All in all, the process may be visualized by observing the function       f = sin (1/x) as x approaches zero. The oscillation becomes more and more rapid, the period gets smaller and smaller until, as x approaches zero, it would appear that the phases would meld into a constant polarity. But at the moment that x = 0, the function becomes "indeterminate," i.e., it disappears from this dimension into a "somewhere" that is unknown. No one can say what this is, least of all the person who directly experiences it. For, as Crowley put it, "it unites in an explosion of heat, of light, and of electricity." Angel and devil and personality are rolled up into one and spit like a pea into the yawning womb of the cosmos. Freedom indeed for the fettered soul! But a gaping abyss at first sight, which is why freedom, real freedom is first experienced as terror, the terror of insecurity. Such an experience is hard to achieve, harder still to recover from.

   Thus recognition of these archetypes within the psyche is the first step toward their integration (Jung, contrary to Freud, makes a distinction between mental acceptance and true integration). Jung posits the archetypes of the anima and animus as part of the Collective Unconscious-like a submerged personality. And this is particularly important to remember, that these two archetypes act like submerged personalities. A whole volume could be devoted to consideration of just these two archetypes alone, because they play such a big part in our unconscious life. These (anima and animus) are unconscious "soul-images" representing respectively the contra-sexual counterpart of the male and female principles in man or woman. This agrees well enough with the Qabalistic teachings on polarity, but this will be referred to later when we consider the shifting of the poles of consciousness in either the psychological process, or initiation.

   Jung asserts that among the most important archetypes as far as the individuation process is concerned, are the "mana personalities." More has been written on these in Alchemical literature than anywhere else, but these are also to be found on the Qabalistic Tree of Life. These two archetypes personify the spiritual principle in man (the Old Wise Man) which would equate with Chokmah on the Tree, and the material principle in woman (the Magna Mater) which corresponds to Binah. In the septenary system of the Hindus, Chokmah the Father is known as Purusha and Binah the Great Mother is known as Prakriti. Prakriti is Nature, Creative Energy. Purusha is Being, as Self-as opposed to Nature.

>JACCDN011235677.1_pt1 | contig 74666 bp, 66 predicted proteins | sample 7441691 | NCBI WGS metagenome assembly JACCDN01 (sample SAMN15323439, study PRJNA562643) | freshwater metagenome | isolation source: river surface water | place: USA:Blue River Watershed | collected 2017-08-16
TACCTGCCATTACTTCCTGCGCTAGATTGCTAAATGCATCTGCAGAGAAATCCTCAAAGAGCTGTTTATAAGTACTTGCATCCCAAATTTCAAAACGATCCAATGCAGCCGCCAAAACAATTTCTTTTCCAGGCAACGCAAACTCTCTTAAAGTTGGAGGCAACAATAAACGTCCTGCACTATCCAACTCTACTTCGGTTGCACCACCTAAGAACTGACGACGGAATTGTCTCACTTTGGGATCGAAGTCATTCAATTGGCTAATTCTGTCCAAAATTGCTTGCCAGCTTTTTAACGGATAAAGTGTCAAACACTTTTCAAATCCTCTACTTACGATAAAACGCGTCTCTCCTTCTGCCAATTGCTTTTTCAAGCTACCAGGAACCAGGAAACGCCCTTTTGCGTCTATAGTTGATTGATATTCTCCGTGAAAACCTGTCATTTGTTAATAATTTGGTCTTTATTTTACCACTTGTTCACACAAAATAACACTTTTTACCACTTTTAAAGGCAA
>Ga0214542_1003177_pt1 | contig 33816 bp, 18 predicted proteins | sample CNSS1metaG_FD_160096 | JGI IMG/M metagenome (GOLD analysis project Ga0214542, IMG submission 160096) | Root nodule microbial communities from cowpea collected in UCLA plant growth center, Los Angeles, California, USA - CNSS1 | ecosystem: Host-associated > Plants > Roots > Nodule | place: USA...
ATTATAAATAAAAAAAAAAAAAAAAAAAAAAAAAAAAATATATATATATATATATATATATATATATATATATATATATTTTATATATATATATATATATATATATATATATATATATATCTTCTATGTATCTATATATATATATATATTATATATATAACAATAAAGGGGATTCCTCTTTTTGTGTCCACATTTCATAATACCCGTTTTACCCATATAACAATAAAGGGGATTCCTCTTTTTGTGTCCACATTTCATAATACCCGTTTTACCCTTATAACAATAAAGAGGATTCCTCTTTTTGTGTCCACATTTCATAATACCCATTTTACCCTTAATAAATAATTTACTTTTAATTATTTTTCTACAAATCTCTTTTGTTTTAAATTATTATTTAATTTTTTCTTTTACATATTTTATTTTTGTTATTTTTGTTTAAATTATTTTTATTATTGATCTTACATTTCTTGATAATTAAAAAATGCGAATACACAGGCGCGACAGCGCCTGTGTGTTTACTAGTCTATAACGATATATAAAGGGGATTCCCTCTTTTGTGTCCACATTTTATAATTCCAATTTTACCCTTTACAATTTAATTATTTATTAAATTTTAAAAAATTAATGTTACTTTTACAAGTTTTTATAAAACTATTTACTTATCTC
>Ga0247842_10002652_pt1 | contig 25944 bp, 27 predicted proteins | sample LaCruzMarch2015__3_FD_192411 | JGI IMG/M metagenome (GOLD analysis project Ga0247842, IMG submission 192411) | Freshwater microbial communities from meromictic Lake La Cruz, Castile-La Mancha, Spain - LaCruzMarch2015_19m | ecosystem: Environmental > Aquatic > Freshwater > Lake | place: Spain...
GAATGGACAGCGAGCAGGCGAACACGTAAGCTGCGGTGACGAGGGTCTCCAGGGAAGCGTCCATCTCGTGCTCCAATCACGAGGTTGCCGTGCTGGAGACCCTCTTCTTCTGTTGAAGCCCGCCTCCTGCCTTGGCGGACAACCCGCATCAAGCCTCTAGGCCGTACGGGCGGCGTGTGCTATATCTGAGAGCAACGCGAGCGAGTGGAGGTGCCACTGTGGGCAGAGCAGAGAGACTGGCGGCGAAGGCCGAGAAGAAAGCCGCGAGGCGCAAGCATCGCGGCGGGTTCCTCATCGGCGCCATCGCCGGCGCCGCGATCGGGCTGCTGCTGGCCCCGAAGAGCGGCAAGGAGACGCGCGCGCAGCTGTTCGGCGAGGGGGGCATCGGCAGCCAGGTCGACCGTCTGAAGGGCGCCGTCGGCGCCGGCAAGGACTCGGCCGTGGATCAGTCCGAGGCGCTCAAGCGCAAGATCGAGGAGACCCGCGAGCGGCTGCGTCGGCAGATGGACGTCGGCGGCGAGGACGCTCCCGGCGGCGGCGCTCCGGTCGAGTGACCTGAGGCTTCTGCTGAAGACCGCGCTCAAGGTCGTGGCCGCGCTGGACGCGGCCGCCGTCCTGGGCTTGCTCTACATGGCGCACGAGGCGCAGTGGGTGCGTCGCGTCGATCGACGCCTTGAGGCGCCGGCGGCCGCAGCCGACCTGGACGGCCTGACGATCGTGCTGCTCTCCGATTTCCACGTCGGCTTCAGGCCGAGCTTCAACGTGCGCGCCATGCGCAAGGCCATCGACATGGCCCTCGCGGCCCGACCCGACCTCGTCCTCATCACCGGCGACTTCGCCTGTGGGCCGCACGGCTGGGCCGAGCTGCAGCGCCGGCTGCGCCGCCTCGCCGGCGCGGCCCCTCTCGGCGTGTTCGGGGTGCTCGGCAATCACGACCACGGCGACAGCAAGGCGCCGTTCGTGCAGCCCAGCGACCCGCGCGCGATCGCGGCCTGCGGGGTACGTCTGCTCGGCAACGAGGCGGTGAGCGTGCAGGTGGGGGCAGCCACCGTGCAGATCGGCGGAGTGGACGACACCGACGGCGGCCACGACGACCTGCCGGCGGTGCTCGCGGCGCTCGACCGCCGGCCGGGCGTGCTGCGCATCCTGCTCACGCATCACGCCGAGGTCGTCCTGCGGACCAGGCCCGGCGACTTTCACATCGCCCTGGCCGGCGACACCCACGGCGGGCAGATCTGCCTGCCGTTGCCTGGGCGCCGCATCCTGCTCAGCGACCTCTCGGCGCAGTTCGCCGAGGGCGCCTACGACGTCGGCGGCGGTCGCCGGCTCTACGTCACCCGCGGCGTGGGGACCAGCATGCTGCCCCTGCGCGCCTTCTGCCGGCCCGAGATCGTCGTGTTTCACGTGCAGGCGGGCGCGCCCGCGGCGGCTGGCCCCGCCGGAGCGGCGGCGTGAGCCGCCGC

It is very difficult for us, with our Western minds, to grasp these concepts. Prakriti has three gunas (qualities): tamas (inertia), rajas (active or dynamic inertia), and sattva (belonging to the quality of light, and also to the plastic ability to preserve forms). Binah is the form-giving sephira and is the dark sterile Mother, and also the bright fertile Mother. She is mutable or changing Nature, that, as the Magna Mater, may be thought of as the genetic or reproductive function. Chokmah, as the Wise Old Man, personifies primary power.

   However we may look at these mana personalities, they do signify the "extraordinarily effective" power (the power that produces the numinosum) which, when made available to consciousness via either psychoanalysis, meditative and! or practical occult methods, and/or Alchemical distillation, leads to Individuation; which is symbolized by the archetype of the Self. There is a grave danger in trying to integrate these mana personalities, however, because the power in these archetypes can effect an exaggeration of the egotistical aspects of oneís character whereby, due to the flooding of the conscious mind by the unconscious one would experience the contradictory effect of spiritual arrogance. If this occurs to a woman we get something even worse than an animus possession. In a man it may take the form of a Christ complex, as mentioned previously. If a woman is swamped by unconscious content at this level and if her religious background is Christian, she may identify with the Mother Mary figure, in which case she becomes too good to be true! In everyday life, at the animus level, we find mild degrees of this complex in otherwise quite ordinary women. Such a woman is well portrayed (in absentia) in OíNeillís wonderful drama, The Iceman Cometh.